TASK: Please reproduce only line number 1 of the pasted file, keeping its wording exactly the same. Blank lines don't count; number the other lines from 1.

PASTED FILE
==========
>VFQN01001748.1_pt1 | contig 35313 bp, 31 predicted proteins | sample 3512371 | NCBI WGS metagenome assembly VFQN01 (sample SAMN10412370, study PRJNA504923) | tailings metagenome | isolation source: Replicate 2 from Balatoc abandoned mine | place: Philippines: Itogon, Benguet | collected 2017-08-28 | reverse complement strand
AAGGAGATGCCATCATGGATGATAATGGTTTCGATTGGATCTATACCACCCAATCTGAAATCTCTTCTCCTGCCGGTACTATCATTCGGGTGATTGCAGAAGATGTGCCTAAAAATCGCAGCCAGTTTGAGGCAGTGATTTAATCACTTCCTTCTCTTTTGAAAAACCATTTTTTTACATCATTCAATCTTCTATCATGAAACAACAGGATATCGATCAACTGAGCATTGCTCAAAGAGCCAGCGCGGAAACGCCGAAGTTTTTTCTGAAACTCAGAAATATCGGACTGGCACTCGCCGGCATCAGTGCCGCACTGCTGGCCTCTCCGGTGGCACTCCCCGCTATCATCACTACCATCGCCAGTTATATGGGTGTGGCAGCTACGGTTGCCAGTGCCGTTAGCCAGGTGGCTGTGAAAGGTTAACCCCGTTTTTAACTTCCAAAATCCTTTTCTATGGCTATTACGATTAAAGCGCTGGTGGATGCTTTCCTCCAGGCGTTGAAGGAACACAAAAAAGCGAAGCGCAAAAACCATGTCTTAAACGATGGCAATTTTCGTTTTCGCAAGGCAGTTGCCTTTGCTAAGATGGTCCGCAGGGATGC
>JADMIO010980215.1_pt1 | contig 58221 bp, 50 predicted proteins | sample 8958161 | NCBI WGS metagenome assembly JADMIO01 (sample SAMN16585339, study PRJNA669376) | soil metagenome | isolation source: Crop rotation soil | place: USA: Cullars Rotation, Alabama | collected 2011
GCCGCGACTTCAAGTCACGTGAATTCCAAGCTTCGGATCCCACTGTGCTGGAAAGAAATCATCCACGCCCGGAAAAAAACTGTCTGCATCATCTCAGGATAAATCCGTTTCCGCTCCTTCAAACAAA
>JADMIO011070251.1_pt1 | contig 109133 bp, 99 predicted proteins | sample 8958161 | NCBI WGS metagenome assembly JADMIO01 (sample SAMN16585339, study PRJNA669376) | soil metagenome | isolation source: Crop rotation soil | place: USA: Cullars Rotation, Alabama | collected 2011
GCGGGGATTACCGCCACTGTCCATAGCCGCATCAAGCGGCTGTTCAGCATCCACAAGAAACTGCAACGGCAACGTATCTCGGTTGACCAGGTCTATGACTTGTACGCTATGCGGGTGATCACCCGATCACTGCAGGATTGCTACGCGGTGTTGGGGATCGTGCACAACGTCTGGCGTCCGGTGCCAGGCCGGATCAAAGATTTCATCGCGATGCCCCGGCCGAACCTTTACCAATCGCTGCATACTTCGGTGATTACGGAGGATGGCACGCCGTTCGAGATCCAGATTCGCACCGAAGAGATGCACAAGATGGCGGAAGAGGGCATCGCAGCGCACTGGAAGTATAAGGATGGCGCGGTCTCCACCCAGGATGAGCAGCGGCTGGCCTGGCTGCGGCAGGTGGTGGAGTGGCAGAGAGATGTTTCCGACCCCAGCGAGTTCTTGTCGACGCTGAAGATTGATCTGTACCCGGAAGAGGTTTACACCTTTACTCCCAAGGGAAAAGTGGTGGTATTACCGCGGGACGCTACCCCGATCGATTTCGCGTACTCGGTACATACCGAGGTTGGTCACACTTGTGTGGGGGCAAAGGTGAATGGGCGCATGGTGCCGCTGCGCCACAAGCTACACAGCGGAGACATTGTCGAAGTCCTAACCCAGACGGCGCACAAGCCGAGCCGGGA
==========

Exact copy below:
>VFQN01001748.1_pt1 | contig 35313 bp, 31 predicted proteins | sample 3512371 | NCBI WGS metagenome assembly VFQN01 (sample SAMN10412370, study PRJNA504923) | tailings metagenome | isolation source: Replicate 2 from Balatoc abandoned mine | place: Philippines: Itogon, Benguet | collected 2017-08-28 | reverse complement strand